Following just one piece of advice about negotiating may carry you to a satisfactory resolution. That advice is to focus most of your attention on the single issue that is most important to you (rather than allowing yourself to get sidetracked on issues that have only passing or minor emotional significance) and then to be prepared to make concessions on the matter that counts most to your spouse.
If you can see, ahead of time, that your most important issue is also your spouse’s most important issue, and the two of you are in opposite camps over that issue, negotiating may be a waste of time. If, on the other hand, you have figured out what your spouse most wants, and you can find a way to get to that point, that will provide you some leverage in the negotiations in getting what you most want.
Focusing on your single most important priority and your spouse’s highest priority are extremely important tactics that are all too often overlooked in negotiations for separation.
Let’s say you are the mother of two teenagers, both of whom hope and plan to go to college. You and your husband quickly drew up and signed a separation agreement and property settlement addressing only property and custody. Both children will reside with you. All the marital property, including the IRAs in your husband’s name, have been equally divided between you and your husband in the written agreement.
You entered into the written agreement, drafted without a lawyer, at a time that both of you foresaw you would have to ask a judge to decide the issue of child support because the two of you had sharp disagreements over that. You drafted the agreement yourselves, covering only custody and property, because you and your husband perceived both of those areas to be simple enough to do on your own. There was simply no contest over custody. You yourself felt especially secure about the property issues, too, because you have always managed the family finances. You were certain that you were not overlooking any marital assets when you tallied everything up. You also believed that all assets had been fairly valued and divided. You and your husband researched sample language for your written agreement in several legal texts; both of you understood your contract would be a binding agreement; and you are both hopeful that there are no major omissions or mistakes in the drafting you did. Thus, you are not really concerned about the future implementation of the custody and property agreement that the two of you have finalized.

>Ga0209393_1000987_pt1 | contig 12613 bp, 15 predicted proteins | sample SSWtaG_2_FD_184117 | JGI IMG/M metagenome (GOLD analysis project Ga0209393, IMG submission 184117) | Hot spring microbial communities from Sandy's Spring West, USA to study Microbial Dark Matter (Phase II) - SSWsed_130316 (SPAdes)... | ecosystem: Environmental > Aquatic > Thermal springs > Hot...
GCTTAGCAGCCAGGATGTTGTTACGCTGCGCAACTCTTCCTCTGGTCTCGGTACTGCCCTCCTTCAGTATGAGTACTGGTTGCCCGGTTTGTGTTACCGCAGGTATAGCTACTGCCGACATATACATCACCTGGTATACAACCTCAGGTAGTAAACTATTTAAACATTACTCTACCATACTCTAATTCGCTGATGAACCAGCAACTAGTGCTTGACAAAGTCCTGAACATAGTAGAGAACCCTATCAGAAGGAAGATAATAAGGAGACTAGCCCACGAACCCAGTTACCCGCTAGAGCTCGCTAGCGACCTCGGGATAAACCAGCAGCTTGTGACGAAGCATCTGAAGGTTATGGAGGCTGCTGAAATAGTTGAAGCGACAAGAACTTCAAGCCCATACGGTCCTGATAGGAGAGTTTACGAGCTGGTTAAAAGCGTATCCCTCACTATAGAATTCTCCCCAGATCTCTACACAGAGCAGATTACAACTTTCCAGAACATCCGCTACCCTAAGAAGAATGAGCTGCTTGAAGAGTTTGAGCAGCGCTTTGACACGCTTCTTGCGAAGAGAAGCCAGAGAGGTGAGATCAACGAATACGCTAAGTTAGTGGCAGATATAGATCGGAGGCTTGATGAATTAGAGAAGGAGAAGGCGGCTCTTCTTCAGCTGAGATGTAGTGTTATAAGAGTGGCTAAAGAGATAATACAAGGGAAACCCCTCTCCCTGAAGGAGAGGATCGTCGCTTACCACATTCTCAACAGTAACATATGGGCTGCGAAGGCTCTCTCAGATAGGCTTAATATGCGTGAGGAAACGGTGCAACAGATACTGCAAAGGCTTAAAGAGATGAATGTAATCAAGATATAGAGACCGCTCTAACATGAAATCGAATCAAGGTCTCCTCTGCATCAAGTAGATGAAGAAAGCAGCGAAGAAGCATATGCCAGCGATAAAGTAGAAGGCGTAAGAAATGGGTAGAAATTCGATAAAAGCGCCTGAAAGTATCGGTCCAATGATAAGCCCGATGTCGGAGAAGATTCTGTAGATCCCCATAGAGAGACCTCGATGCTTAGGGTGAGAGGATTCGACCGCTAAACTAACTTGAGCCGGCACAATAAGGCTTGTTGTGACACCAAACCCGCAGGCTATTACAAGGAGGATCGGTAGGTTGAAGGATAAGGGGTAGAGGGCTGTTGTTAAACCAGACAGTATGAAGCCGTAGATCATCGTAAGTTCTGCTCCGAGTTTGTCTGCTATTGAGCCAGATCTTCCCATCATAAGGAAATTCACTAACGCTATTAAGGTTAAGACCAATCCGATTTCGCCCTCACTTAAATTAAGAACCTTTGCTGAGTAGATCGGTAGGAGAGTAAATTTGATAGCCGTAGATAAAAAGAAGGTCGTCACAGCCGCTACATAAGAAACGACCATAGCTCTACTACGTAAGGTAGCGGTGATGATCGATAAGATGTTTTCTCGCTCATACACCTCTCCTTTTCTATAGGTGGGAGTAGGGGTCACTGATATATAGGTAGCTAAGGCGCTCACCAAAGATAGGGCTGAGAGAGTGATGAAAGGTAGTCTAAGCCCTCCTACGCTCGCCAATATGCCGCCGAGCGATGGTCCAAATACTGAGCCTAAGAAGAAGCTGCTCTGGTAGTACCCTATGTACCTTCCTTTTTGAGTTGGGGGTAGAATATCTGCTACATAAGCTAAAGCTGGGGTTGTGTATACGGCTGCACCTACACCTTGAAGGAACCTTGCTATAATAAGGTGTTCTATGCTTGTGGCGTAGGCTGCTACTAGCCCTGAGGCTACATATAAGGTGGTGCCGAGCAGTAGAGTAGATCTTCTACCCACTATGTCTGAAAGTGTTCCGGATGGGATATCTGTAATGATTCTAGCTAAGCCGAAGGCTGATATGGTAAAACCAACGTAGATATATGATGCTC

You left child support out of your settlement discussions and the written agreement, however, based on your perception of your children’s financial needs and based on a concern that you might not have been able to draft an “air-tight” document concerning support. You believed the children would be entitled to receive monthly support above the Child Support Guidelines, which your husband would not agree to. You were both prepared, in the heat of angry conversations, to litigate the issue. You and your husband never discussed the children’s future college expenses, as the issue of child support was something the two of you did not discuss in any detail once it became clear that you were not going to be able to agree.
Now you have realized that getting your husband to agree to contribute to the children’s college education is much more important to you than having half of his IRAs; and contribution to college education is also now far more important to you than asking a judge to award monthly child support above the Guideline amount, which the judge might refuse to do anyway. You have also now been informed, correctly, that a North Carolina judge lacks the authority to order a parent to pay for college expenses unless the judge is merely enforcing a prior contract entered into between husband and wife. You did not know that earlier, just as you did not recognize earlier that college was a big deal for you.
At this point, you will be able, if at all, to get your husband to agree to contribute to college costs only by re-opening the negotiations that had previously resulted in a written agreement. Your husband may be interested enough in retaining all his IRAs or in getting some other item of property that he would consent to sign a new agreement that obligates him to contribute to college. On the other hand, he has now gotten used to the idea that he has divided the IRAs with you, according to what both of you deemed to be fair, and that he will just let a judge decide about monthly child support. In other words, your husband may no longer be interested in further negotiations with you.
The opportunity you once had for a more comprehensive settlement may be lost. Worse, you may be left with a bargain not as good as the one you might have struck with your husband initially. After enduring the stress (and possible expense, if lawyers were involved) of strenuous negotiations, parties may understandably be very reluctant to return to the bargaining table.